An artist’s rendition of the IXPE spacecraft. Image Credit: HEASARC (High Energy Astrophysics Science Archive Center.)

As the paper’s one-sentence summary says, “The IXPE observation of 4U 0142+61 gives the first ever
measurement of polarized emission from a magnetar in x-rays.”

The researchers found a much lower proportion of polarised light than there should be if the x-rays had passed through an atmosphere. An atmosphere around the magnetar would act like a filter and allow only one polarisation state of light to pass through.

The team also found that the wiggle, or angle of polarisation, flipped exactly 90 degrees for higher energies when compared to lower energies. Theoretical models of magnetars state that a solid surface surrounded by magnetic fields can produce these observations.

“The most exciting feature we could observe is the change in polarisation direction with energy, with the polarisation angle swinging by exactly 90 degrees,” said lead author Taverna. “This is in agreement with what theoretical models predict and confirms that magnetars are indeed endowed with ultra-strong magnetic fields.”

A diagram of the IXPE spacecraft. Image Credit: By NASA –, Public Domain,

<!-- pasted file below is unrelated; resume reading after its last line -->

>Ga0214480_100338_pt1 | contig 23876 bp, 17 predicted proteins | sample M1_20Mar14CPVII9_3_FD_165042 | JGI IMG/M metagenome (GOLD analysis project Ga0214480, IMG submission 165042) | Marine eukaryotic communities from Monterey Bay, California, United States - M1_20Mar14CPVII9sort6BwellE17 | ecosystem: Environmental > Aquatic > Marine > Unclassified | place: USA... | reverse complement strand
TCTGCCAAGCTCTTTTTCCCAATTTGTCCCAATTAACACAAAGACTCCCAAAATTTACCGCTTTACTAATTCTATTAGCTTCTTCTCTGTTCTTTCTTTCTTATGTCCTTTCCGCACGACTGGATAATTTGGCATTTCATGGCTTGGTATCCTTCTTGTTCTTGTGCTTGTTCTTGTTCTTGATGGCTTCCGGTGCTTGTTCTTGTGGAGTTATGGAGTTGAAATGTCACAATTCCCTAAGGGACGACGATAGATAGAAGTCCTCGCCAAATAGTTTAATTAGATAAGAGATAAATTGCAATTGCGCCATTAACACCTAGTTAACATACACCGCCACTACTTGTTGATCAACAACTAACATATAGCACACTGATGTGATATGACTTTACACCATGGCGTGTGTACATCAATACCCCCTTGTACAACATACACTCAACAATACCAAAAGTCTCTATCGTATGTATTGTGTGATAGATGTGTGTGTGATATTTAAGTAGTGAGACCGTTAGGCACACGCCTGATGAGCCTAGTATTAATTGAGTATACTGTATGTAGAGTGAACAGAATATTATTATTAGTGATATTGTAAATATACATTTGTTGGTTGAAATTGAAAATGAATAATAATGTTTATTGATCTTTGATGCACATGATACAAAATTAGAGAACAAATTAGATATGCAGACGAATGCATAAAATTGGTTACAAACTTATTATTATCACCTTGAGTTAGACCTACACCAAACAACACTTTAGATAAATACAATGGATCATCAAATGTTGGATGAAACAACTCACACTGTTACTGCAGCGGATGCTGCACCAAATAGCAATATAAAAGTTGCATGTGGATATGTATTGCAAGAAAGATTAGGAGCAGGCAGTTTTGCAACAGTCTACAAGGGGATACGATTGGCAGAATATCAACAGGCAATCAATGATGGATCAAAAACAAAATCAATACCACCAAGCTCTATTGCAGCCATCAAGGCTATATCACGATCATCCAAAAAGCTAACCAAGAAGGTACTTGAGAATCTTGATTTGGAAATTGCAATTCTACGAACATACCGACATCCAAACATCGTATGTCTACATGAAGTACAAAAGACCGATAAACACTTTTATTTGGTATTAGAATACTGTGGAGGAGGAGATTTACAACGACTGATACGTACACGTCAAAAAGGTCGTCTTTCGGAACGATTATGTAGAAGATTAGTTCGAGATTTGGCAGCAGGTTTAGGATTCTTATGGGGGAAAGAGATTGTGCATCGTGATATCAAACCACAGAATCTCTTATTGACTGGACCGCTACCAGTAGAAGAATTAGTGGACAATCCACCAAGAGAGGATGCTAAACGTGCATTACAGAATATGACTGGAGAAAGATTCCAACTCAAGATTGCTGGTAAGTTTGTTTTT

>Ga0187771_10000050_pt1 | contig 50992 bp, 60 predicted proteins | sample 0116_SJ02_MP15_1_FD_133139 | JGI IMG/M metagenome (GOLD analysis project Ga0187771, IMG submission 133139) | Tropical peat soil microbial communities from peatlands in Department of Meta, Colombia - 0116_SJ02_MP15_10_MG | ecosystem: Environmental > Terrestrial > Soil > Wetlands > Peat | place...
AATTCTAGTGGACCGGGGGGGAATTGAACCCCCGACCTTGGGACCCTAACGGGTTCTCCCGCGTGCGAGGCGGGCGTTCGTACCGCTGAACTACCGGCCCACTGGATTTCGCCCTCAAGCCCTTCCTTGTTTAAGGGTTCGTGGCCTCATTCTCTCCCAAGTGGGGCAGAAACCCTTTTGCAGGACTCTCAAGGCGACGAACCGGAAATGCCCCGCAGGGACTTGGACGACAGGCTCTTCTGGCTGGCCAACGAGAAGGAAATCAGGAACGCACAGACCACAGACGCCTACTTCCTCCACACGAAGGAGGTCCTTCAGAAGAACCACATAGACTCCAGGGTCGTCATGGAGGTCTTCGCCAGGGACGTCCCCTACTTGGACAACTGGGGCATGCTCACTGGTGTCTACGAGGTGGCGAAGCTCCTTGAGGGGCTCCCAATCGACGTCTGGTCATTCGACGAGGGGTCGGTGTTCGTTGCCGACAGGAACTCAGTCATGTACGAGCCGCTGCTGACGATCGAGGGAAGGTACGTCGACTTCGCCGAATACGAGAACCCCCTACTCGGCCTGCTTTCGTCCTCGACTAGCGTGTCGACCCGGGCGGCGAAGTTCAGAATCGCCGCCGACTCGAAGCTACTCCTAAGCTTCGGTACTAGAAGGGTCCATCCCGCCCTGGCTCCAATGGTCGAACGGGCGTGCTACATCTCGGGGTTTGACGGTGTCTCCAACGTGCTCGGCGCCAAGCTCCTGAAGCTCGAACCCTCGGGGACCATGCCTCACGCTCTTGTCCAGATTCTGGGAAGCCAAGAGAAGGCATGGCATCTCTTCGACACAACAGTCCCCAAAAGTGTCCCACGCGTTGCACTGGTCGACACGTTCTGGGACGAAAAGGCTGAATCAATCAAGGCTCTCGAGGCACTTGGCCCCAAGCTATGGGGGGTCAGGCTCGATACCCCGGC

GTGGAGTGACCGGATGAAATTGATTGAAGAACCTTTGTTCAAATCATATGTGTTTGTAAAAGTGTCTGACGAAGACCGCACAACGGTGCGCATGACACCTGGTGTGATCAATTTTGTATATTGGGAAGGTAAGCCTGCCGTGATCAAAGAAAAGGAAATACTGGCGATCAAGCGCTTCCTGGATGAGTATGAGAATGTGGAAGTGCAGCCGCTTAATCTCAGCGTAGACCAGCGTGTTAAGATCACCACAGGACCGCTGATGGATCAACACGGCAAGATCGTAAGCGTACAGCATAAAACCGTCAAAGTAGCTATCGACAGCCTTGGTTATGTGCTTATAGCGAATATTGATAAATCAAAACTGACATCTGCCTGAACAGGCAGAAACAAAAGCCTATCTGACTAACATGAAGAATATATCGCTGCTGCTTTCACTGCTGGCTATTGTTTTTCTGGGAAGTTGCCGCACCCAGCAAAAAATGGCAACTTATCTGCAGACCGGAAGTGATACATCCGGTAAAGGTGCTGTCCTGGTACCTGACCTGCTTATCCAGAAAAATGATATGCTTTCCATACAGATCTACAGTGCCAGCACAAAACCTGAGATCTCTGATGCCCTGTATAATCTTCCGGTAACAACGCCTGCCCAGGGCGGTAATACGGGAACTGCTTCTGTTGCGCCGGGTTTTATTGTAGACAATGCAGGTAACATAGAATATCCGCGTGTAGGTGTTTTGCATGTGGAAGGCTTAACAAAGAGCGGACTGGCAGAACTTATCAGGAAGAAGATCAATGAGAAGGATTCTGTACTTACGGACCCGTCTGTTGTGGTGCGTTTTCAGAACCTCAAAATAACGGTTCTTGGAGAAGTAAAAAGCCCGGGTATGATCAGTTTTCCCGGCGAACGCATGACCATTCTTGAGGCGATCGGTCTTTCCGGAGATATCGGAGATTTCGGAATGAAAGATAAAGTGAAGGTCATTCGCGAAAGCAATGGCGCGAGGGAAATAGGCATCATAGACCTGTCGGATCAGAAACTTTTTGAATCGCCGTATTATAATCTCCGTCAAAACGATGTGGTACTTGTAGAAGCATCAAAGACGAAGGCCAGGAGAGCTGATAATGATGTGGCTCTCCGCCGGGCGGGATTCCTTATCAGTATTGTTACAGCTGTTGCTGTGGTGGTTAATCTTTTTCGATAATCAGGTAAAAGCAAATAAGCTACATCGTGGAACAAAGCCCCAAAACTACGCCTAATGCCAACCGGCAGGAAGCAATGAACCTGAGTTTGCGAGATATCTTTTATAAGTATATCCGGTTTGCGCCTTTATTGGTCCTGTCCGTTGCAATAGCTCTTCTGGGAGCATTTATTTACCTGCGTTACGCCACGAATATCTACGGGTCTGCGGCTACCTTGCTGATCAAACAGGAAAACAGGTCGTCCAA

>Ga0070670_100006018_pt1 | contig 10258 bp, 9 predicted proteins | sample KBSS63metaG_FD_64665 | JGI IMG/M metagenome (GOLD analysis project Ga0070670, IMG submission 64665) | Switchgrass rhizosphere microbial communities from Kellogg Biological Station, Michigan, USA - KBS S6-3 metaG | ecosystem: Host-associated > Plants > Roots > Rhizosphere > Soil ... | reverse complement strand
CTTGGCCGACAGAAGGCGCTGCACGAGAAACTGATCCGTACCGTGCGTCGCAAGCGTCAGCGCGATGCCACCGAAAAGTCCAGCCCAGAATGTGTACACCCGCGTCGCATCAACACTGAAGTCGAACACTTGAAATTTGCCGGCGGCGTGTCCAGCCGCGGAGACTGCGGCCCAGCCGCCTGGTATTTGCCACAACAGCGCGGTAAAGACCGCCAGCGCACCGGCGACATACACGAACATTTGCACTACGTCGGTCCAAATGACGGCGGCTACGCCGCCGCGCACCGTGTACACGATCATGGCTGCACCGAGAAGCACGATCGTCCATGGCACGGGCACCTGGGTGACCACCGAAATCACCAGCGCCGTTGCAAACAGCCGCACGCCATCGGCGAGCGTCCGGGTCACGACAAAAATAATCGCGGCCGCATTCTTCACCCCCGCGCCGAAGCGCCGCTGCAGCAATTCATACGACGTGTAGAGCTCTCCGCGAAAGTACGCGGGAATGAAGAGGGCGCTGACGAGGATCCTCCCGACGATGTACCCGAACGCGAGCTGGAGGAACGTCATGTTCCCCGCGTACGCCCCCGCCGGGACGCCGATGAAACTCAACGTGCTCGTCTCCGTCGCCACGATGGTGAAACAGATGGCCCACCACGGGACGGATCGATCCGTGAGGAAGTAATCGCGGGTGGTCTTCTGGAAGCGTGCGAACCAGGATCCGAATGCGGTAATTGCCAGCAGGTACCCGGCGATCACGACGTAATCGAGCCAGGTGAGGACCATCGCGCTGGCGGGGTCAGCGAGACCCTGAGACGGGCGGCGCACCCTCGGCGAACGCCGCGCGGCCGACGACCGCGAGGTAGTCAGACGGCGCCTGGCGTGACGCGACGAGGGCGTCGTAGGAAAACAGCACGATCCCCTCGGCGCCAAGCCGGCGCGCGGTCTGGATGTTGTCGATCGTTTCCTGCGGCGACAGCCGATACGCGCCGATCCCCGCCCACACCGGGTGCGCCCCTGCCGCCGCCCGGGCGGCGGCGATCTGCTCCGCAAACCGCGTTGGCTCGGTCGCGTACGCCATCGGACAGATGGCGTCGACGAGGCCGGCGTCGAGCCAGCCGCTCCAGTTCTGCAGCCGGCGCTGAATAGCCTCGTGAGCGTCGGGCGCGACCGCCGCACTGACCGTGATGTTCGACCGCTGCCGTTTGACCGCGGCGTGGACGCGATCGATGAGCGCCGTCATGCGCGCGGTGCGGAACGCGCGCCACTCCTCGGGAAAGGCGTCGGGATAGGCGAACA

“This was completely unexpected,” said co-lead author Professor Silvia Zane (UCL Mullard Space Science Laboratory) and a member of the IXPE science team. “I was convinced there would be an atmosphere. The star’s gas has reached a tipping point and become solid in a similar way that water might turn to ice. This is a result of the star’s incredibly strong magnetic field.”

“But, like with water, temperature is also a factor – a hotter gas will require a stronger magnetic field to become solid,” added Zane. “A next step is to observe hotter neutron stars with a similar magnetic field, to investigate how the interplay between temperature and magnetic field affects the properties of the star’s surface.”

Quantum theory plays a role in these findings. It predicts that when light is propagated in a highly magnetized environment, it’ll be polarized in two directions: parallel to the magnetic field lines and perpendicular to them. By observing both the polarity of the light and the amount of light, scientists can understand the structure of the magnetic field itself, which imprints itself on the light and on the physical state of the matter in the region of the magnetar. According to the study, this is the only way to access that information.